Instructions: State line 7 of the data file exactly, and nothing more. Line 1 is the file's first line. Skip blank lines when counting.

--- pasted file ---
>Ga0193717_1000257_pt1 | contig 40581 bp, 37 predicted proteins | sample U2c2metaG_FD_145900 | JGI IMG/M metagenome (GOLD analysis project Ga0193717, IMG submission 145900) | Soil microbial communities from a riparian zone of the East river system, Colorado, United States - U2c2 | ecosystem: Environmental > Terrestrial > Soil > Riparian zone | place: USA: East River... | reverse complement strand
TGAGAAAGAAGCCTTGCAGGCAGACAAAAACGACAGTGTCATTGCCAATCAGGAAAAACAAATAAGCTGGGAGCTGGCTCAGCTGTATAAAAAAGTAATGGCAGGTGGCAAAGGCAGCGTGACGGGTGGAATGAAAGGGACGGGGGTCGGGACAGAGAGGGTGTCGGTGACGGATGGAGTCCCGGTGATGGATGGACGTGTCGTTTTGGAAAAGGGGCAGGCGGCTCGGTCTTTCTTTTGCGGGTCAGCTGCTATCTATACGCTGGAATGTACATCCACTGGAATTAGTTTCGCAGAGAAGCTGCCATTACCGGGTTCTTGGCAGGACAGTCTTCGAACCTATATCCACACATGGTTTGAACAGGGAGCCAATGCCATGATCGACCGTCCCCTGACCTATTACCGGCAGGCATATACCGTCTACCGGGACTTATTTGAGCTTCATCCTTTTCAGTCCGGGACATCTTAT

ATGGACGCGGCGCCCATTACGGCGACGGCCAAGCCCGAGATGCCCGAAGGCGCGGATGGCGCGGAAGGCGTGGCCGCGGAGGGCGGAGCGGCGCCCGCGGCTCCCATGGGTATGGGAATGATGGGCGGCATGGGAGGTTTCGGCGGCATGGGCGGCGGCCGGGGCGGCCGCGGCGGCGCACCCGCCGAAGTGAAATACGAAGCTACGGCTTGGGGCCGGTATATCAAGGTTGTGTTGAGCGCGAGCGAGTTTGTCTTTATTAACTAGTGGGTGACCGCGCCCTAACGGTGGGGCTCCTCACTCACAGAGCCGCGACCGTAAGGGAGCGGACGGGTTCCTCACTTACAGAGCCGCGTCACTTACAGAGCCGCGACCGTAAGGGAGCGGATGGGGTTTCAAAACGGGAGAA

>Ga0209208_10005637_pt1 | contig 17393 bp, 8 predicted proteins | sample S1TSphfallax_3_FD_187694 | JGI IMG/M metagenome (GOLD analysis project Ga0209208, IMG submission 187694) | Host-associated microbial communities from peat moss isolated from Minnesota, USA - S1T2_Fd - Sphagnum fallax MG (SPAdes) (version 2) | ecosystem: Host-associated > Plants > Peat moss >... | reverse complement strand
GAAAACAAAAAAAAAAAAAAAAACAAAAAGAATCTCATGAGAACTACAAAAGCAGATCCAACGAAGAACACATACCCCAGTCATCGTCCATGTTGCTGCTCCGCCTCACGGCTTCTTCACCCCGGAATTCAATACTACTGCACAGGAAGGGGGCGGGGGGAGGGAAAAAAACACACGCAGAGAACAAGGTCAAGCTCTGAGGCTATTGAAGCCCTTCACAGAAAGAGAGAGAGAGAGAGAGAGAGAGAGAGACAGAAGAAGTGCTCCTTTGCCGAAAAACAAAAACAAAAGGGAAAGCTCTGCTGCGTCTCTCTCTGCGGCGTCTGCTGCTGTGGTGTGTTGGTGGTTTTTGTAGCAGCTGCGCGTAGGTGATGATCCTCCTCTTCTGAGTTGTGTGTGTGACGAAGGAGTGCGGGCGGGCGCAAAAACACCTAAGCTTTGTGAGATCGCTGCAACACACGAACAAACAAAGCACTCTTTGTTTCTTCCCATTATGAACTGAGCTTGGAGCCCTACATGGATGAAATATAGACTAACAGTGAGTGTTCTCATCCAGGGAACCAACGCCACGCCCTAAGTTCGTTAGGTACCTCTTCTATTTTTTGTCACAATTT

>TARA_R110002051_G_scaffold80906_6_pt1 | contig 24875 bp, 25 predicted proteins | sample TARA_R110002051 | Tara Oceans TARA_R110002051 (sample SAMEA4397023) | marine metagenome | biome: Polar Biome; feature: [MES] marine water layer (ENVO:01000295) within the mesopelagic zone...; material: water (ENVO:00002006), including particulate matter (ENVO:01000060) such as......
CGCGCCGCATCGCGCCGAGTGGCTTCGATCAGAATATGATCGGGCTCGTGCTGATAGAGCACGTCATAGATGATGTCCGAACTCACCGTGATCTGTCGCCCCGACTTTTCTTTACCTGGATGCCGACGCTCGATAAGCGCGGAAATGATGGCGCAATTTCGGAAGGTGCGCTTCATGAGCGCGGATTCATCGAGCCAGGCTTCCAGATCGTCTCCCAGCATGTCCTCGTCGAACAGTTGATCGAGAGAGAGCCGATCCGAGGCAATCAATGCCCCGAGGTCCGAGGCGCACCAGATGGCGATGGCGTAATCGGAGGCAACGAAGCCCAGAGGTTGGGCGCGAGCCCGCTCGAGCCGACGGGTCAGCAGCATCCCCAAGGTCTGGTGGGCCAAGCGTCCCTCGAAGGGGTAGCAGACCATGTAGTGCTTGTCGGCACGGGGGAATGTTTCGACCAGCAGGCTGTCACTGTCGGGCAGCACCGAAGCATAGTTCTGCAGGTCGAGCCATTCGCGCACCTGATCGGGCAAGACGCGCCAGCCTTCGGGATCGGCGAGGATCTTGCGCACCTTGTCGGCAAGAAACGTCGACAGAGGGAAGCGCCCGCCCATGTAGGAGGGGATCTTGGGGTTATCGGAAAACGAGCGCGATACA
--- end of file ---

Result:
CGCGCCGCATCGCGCCGAGTGGCTTCGATCAGAATATGATCGGGCTCGTGCTGATAGAGCACGTCATAGATGATGTCCGAACTCACCGTGATCTGTCGCCCCGACTTTTCTTTACCTGGATGCCGACGCTCGATAAGCGCGGAAATGATGGCGCAATTTCGGAAGGTGCGCTTCATGAGCGCGGATTCATCGAGCCAGGCTTCCAGATCGTCTCCCAGCATGTCCTCGTCGAACAGTTGATCGAGAGAGAGCCGATCCGAGGCAATCAATGCCCCGAGGTCCGAGGCGCACCAGATGGCGATGGCGTAATCGGAGGCAACGAAGCCCAGAGGTTGGGCGCGAGCCCGCTCGAGCCGACGGGTCAGCAGCATCCCCAAGGTCTGGTGGGCCAAGCGTCCCTCGAAGGGGTAGCAGACCATGTAGTGCTTGTCGGCACGGGGGAATGTTTCGACCAGCAGGCTGTCACTGTCGGGCAGCACCGAAGCATAGTTCTGCAGGTCGAGCCATTCGCGCACCTGATCGGGCAAGACGCGCCAGCCTTCGGGATCGGCGAGGATCTTGCGCACCTTGTCGGCAAGAAACGTCGACAGAGGGAAGCGCCCGCCCATGTAGGAGGGGATCTTGGGGTTATCGGAAAACGAGCGCGATACA